Things changed in the late 1980s, he says, when dalkhai emerged as a public performance, its audience broadened, and many new dance groups were formed. People from different communities joined, says Dash, and those who had been in the industry since the beginning became gurus or mentors and started their dance group and academy.
“ Dalkhai taa khali dance nuhe ita amar duniya aae [ Dalkhai is not only dance, it means the world to us],” says Dash, summing up his experience as a teacher in the world of dalkhai performances.
Tiki Meher is a 24-year-old dalkhai dancer from Rairakhol village, in Rairakhol block, Sambalpur. She belongs to the Meher community. In 2014, she moved with her family of four – her mother and two younger brothers, to Burla town in the same district. They were in pursuit of more lucrative dalkhai opportunities.
Today she is a member of a popular dance group called Kalajibi . She is one of eight dalkhai permanent dancers who perform across the country. "At first I started as a background dancer and now I am performing at the hockey World Ccup, so that itself is satisfying for me," says Tiki proudly.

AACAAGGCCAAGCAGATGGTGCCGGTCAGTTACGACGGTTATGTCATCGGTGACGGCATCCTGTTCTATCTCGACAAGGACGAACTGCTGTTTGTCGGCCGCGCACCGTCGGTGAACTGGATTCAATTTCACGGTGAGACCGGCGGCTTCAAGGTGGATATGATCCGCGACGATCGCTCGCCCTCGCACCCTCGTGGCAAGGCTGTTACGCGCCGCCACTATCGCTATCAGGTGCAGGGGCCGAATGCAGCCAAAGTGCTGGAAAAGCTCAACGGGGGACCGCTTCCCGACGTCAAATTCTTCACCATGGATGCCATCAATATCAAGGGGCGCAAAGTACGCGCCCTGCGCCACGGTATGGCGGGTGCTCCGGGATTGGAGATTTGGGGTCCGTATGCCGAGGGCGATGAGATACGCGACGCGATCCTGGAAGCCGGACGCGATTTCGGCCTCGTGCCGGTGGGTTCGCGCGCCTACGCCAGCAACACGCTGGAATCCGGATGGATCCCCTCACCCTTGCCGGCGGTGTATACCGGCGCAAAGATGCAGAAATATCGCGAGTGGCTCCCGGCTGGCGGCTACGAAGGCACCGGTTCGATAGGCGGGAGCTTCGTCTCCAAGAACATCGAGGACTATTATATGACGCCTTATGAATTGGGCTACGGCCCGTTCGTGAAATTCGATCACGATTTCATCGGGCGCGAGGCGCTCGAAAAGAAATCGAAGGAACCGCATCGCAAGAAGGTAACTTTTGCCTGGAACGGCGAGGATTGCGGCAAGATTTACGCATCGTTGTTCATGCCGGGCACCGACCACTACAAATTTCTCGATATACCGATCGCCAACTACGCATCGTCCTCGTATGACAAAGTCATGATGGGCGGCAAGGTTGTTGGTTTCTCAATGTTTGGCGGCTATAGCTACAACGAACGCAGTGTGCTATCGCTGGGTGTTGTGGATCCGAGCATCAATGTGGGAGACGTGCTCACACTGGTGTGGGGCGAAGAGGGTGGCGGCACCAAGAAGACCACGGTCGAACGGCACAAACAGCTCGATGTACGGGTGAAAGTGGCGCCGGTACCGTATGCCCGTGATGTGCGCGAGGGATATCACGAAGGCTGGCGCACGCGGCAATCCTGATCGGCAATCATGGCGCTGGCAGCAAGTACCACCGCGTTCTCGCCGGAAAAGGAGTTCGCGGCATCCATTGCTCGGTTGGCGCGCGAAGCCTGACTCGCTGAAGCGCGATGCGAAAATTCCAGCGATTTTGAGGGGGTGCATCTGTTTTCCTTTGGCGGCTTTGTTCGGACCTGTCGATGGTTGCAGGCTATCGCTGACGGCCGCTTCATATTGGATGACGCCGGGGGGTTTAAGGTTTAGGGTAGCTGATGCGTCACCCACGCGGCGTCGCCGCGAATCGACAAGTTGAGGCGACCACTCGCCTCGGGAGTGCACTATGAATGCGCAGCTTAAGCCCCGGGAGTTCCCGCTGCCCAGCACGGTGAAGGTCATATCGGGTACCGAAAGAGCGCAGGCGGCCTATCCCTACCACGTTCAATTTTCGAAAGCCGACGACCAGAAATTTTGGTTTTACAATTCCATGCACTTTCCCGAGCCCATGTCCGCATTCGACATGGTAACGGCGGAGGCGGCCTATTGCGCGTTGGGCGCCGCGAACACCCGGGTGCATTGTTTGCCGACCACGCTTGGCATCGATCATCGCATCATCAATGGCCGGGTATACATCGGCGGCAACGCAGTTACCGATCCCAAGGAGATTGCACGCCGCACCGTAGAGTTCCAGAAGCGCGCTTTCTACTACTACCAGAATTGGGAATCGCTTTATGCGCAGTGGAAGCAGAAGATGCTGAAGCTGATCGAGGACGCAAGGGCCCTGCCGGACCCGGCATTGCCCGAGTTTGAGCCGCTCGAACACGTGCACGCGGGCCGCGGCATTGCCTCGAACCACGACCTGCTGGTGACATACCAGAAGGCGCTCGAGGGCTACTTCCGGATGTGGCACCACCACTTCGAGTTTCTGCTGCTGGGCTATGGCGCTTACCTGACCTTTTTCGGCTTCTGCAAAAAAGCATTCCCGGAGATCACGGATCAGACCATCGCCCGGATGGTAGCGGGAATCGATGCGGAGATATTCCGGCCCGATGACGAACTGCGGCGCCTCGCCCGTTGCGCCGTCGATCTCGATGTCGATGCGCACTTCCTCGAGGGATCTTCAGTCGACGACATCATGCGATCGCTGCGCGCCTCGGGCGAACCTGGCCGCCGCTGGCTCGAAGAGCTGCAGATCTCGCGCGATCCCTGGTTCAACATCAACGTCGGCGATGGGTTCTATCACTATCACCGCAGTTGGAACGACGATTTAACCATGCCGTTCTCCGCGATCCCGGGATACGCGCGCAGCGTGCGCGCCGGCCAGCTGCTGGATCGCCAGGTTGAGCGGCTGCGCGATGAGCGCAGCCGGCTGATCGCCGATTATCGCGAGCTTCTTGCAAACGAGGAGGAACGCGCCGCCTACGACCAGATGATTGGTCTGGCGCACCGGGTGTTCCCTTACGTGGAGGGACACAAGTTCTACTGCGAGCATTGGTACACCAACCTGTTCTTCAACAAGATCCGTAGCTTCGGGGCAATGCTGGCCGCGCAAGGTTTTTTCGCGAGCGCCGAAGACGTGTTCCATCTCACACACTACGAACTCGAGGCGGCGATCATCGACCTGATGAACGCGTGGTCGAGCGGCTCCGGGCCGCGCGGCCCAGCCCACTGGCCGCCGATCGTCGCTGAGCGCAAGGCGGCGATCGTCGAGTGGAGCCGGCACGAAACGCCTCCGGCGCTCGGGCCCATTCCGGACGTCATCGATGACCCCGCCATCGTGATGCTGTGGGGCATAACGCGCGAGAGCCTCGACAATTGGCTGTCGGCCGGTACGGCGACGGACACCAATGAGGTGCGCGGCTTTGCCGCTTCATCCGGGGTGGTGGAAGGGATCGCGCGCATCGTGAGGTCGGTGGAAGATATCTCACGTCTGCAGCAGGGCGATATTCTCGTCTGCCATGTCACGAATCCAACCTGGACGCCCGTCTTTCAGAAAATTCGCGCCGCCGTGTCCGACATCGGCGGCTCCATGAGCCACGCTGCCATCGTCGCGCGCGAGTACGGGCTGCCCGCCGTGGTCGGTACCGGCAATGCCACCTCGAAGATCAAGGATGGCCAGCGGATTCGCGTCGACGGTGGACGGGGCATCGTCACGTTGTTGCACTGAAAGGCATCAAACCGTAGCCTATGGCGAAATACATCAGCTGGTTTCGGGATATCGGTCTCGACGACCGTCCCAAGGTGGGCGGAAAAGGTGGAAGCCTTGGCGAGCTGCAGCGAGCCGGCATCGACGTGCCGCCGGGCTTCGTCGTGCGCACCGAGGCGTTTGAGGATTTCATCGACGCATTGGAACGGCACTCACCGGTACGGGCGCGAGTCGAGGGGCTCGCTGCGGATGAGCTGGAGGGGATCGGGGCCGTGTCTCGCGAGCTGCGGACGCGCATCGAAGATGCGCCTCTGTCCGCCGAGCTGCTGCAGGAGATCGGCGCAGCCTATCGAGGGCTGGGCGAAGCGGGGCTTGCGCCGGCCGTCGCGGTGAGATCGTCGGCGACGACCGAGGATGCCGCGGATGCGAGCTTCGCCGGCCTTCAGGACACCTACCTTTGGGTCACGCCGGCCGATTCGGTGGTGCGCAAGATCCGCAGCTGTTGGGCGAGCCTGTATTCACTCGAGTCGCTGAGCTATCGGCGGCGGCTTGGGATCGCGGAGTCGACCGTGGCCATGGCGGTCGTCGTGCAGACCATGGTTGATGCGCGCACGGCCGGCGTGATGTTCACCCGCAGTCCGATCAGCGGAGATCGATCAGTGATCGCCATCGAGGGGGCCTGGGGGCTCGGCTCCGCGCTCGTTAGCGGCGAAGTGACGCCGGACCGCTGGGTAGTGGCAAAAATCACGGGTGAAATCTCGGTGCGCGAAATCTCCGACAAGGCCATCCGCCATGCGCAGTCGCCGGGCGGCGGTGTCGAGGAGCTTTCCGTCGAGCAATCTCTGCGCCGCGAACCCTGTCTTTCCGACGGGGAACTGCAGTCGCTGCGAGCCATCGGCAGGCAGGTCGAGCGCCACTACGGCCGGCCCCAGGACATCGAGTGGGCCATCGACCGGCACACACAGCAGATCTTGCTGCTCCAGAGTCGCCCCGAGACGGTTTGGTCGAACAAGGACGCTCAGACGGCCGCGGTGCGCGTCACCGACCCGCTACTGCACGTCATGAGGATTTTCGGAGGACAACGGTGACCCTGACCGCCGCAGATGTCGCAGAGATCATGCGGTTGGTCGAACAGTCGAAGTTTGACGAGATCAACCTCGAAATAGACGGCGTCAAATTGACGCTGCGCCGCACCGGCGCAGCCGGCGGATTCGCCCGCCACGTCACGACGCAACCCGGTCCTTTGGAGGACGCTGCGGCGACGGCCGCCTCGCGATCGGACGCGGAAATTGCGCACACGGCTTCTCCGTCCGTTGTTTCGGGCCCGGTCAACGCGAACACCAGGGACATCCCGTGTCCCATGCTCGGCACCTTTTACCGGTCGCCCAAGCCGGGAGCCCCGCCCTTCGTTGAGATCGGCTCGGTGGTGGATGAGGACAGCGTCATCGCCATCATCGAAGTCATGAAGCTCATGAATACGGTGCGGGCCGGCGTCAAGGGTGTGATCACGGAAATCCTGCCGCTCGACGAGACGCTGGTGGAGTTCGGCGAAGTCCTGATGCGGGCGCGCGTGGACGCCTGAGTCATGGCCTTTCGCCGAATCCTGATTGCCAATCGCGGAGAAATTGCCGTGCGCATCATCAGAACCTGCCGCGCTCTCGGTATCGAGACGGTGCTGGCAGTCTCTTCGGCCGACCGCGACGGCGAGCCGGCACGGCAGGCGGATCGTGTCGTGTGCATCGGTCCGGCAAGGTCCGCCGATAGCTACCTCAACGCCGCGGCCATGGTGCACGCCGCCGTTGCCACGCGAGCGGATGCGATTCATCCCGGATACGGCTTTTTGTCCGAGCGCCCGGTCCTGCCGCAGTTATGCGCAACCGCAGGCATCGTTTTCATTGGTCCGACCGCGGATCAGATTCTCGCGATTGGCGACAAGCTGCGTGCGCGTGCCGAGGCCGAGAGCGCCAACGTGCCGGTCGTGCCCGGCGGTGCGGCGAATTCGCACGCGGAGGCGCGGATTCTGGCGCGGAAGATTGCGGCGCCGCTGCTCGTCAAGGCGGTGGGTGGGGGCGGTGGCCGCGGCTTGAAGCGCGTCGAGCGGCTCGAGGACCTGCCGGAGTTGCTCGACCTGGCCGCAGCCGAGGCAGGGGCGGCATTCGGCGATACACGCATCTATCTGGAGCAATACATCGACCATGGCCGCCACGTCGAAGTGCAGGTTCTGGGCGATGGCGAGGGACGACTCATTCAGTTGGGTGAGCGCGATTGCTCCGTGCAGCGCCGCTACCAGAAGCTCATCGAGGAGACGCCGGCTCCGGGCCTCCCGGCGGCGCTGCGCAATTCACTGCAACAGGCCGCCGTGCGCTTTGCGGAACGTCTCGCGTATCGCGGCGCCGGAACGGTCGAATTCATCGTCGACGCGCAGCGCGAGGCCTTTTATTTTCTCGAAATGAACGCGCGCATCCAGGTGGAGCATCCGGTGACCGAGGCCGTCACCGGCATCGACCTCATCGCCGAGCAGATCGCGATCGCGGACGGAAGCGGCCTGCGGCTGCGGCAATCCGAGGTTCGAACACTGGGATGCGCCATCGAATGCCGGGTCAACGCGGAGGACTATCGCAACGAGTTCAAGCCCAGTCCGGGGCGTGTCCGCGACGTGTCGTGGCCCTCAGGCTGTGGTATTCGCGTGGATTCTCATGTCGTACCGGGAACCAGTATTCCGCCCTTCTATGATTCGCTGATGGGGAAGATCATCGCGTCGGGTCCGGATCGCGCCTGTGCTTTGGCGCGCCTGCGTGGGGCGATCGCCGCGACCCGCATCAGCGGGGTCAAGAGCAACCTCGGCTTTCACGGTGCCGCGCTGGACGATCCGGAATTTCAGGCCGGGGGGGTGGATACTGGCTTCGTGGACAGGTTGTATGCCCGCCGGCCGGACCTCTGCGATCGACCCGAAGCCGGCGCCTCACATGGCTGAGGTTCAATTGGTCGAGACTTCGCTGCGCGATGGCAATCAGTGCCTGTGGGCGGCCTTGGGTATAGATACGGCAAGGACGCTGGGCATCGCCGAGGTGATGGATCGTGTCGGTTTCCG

Tiki’s father passed away when she was 19. Suddenly, as the eldest sibling, she had to find ways to support her mother and two younger brothers. “I started learning dalkhai hoping to earn something out of it,” says Tiki.
“ Chua school thi utki utki nachle tali marsun aau sehi chua bad hei kari dancer hemi kahele gali desun [Every parent acknowledges their children’s performances on stage during school days, but the same child is scolded if they want to become a professional dancer],” she says.
She felt the backlash of her decisions in her early days. “My neighbours used to suggest to my family members that dancing is not a noble profession for me, and no one will marry me."But, for Tiki, dance has been a constant reminder to stay hopeful through the toughest of times. "Through all my ups and downs dancing is the only thing that I enjoyed, and it kept my faith alive to face the world."